- World of Warcraft's pantheon contains expies of the Cthulhu Mythos, Greco-Roman, Norse, Voodoo and Mayincatec gods, as well as Native American beliefs, the elemental lords and the dragon aspects. In addition, the original Warcraft game referred to the Judeo-Christian God, but that was retconnned later into the more vague "Light". The Naaru were later introduced as the physical manifestations of the Light.
- The God of War games have included Efreet, which are of Arabic myths, and Manticores, which are of Persian myths.
- Arguably, an underlying theme throughout the Elder Scrolls series is that different, contradictory mythologies are all simultaneously true. There were some seven different endings for Daggerfall depending upon the final decision of the player; the succeeding games describe all the possible endings having occurred, despite the contradictions involved.
- Most religion in TES games seems to involve arguments about whose gods are actually gods, and which ones exist at all. Daedra are mostly seen as evil and equivalent to demons, but they're mostly shown as embodying a specific aspect rather than being either good or evil. There are also the Aedra, who are generally seen as good but don't seem to be objectively different from the Daedra in any way. Then there are the Nine Divines, except that non-humans tend to believe there are only eight of them and as of Skyrim, worship of Talos (a human and the first emperor who was previously believed to have become the ninth) has been banned entirely. The Orcish deity may or may not be a Daedra lord depending on who you ask. Traditional Dunmer worship their ancestors, but Imperial culture classes this as necromancy and tends to shun or ban it outright. More recently the Dunmer had mortals become Physical Gods, who were no more than tolerated as a religion by other cultures. As of Morrowind and its expansions, at least three out of the four are dead anyway.
- TES games also include quite a few bits of different real world mythologies. Bloodmoon and Skyrim have various aspects of Norse mythology, Redguards vary between Arabian and more eastern, Bretons are usually portrayed with a Celtic look, and Imperials are a cross between the Roman and British empires. In addition, many of the monsters are based on various bits of folklore - most prominently vampires and werewolves.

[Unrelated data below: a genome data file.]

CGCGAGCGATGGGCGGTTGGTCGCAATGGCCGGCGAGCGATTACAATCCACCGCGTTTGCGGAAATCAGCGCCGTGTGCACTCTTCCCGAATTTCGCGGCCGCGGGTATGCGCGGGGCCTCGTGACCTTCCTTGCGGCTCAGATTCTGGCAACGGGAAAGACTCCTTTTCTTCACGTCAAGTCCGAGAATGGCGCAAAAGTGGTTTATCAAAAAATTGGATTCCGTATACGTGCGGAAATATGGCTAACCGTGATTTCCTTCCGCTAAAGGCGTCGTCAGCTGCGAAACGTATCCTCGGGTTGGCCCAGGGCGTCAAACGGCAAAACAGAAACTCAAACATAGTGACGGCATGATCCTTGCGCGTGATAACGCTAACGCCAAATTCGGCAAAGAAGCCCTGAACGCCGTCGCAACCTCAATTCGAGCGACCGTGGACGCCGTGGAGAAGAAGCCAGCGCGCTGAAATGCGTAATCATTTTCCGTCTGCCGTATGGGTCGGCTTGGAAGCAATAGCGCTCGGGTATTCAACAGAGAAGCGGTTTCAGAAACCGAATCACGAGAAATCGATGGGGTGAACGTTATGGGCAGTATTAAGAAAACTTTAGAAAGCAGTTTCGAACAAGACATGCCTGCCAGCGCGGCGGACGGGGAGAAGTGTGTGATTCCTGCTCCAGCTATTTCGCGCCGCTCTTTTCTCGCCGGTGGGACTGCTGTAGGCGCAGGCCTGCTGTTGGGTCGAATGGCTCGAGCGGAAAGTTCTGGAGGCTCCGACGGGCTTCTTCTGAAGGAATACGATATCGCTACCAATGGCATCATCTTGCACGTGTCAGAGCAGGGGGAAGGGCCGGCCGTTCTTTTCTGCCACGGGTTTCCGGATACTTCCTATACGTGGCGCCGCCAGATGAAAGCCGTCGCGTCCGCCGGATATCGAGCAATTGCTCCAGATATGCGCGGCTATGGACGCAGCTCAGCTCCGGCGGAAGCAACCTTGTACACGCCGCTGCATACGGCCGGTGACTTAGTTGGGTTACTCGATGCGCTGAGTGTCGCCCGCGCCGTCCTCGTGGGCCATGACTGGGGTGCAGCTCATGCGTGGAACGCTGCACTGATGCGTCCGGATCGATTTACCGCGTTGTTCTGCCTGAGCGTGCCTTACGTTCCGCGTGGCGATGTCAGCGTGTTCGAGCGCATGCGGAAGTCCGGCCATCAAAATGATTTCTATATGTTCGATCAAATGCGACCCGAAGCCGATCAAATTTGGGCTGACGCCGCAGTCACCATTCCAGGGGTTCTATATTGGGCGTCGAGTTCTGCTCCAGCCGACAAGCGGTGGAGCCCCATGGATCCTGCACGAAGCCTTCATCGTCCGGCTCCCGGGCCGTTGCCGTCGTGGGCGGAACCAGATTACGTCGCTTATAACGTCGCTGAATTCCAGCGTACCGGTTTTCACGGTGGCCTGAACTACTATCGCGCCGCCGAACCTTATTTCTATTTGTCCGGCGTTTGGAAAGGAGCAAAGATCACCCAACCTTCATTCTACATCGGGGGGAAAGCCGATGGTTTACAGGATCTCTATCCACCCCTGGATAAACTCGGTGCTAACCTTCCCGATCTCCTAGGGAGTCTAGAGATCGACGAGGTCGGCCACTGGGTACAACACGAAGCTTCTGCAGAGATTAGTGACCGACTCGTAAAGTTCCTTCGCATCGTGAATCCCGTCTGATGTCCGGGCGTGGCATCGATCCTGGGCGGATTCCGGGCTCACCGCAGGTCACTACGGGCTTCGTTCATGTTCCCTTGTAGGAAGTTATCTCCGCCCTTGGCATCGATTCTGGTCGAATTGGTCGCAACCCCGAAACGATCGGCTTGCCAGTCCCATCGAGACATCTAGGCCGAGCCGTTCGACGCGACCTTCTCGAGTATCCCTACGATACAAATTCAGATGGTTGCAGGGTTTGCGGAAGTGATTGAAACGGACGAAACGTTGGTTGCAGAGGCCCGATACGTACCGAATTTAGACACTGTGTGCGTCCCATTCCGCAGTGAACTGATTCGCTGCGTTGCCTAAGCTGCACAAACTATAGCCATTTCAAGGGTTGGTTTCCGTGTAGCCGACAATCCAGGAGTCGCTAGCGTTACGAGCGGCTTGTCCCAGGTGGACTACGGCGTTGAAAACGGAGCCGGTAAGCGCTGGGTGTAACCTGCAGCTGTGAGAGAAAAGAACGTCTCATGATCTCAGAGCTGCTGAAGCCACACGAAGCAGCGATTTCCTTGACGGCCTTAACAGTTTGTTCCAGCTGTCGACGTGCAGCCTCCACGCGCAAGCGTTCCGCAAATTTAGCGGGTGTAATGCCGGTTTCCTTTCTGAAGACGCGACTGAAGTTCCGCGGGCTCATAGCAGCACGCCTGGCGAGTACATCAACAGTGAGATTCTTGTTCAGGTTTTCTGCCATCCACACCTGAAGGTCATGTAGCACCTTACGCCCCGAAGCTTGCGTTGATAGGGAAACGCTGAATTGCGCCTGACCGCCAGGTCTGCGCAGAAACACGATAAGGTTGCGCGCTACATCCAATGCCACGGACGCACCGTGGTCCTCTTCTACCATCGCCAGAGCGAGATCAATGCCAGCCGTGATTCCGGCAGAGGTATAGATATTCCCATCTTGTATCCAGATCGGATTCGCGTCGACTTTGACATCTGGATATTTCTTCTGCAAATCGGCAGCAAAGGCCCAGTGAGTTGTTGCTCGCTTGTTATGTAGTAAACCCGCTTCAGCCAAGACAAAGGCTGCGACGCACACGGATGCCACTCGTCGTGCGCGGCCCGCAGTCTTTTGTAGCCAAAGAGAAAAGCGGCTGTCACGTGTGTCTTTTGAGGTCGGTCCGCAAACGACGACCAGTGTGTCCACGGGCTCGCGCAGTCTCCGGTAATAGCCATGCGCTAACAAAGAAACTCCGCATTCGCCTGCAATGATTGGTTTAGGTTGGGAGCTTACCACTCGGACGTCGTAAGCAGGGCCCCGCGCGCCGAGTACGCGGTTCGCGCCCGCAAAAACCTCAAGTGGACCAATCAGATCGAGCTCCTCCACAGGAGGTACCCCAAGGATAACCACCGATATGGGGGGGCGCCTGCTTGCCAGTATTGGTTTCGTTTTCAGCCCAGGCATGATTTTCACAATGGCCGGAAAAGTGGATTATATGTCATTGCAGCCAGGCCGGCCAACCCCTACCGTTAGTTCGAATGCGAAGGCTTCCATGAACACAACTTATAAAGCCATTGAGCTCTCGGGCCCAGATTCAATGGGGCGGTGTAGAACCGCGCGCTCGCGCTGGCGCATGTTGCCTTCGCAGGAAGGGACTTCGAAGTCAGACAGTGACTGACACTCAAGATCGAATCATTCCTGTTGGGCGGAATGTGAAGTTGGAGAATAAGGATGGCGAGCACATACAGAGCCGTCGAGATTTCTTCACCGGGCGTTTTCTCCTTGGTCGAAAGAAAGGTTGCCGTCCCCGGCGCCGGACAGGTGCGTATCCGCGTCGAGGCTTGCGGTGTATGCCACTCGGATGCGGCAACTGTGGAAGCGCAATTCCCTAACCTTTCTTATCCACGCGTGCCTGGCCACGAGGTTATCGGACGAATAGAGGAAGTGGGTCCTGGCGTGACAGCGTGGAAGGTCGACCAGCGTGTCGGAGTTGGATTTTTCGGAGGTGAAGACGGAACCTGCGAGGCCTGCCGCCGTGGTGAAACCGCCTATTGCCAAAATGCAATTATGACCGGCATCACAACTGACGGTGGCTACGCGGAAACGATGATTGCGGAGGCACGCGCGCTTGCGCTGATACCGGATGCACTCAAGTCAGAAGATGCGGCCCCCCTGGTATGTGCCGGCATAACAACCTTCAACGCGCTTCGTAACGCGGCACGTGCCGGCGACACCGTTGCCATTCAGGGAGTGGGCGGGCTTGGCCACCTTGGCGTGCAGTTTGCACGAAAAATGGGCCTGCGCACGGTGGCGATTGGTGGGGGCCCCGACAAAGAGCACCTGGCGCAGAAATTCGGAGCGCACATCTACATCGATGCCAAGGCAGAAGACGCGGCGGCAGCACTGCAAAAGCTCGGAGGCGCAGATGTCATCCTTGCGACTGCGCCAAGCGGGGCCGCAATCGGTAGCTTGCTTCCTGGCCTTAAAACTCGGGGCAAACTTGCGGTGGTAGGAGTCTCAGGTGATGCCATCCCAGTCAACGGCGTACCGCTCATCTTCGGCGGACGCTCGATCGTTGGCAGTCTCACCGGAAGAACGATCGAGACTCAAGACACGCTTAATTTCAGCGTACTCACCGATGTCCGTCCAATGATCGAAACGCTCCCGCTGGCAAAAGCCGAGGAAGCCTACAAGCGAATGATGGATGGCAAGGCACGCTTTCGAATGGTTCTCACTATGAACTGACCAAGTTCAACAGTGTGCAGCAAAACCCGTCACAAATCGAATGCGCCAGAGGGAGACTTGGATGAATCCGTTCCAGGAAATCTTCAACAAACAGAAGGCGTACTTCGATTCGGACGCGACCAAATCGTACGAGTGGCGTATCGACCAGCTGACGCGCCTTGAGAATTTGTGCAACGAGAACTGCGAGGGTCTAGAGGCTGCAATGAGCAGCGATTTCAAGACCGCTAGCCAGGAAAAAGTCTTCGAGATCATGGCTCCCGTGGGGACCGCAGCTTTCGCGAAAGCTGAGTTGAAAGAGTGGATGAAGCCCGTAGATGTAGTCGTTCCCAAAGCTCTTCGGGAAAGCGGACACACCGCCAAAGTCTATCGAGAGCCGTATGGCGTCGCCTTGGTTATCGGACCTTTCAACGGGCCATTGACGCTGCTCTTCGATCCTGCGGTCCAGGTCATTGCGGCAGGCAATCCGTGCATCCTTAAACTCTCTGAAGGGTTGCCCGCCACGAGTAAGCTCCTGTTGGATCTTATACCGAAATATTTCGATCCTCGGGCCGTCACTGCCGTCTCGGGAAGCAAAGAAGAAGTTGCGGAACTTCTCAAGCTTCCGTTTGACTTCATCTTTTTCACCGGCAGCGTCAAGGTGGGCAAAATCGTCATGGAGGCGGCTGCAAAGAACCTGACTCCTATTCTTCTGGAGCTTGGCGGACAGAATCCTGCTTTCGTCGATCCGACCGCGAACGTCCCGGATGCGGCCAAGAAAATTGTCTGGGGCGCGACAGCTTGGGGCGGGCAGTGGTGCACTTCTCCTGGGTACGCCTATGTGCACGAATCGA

- The nations of Dominions draw from a number of real-world mythologies and historical nations, with some modern fantasy (e.g. Conan the Barbarian, H.P. Lovecraft) mixed in. The game designer is a social sciences and religion teacher, and it shows.
- High School Of The Gods operates on the premise that the deities of Greek, Egyptian and Norse mythology are students at the same high school (with Baron Samedi as guidance counselor), in the guise of human beings, and to a degree, each of the pantheons represents a different high school clique (the Egyptians being the goth and theater kids, the Norse being the preppy jocks, and the Greeks being the fun loving party animals).
- Gunnerkrigg Court mixes Native American mythology (Muut, Coyote, Glass-Eyed Men), French folklore (Renard and Ysengrin), Norse Mythology (Brynhildr appears briefly and she mentions "the old man" Odin), Chinese Mythology (Chang'e), Greek Mythology (that Minotaur), a wide variety of psychopomps and ghosts, fairies and golems.
- To a lesser (namely because of the updating schedule) extent, Dresden Codak. The Codakverse possesses, amongst other things, Egyptian gods and Toltec gods and a regular Fantasy Kitchen Sink of other absurdities.
- A plot point in The Order of the Stick, where the arguments between the different Pantheons, namely the Northern gods (based on the gods of Norse Mythology), the Southern gods (based on the animals of the Chinese Zodiac), the Western gods (based on the Babylonian pantheon), and the Eastern gods (based on the gods of Greek Mythology), who accidentally caused the Snarl, which wiped out the Eastern ones.
- Koan Of The Day mixes Buddhism, Ancient Greek philosophy, Christian morality, and language games to create a zenthesis.
- Lampshaded in this strip of The Non-Adventures of Wonderella.
- The Gods Of Arr Kelaan has several pantheons existing together, though to be fair, many of those pantheons were actually the same gods.
- This is subverted in Wapsi Square. Rather early on, we are introduced to characters who seem to be deities and mythical figures from various cosmologies, but they are all actually remnants of an ancient civilization older than the cosmology in question. One character in particular played the role of multiple deities herself.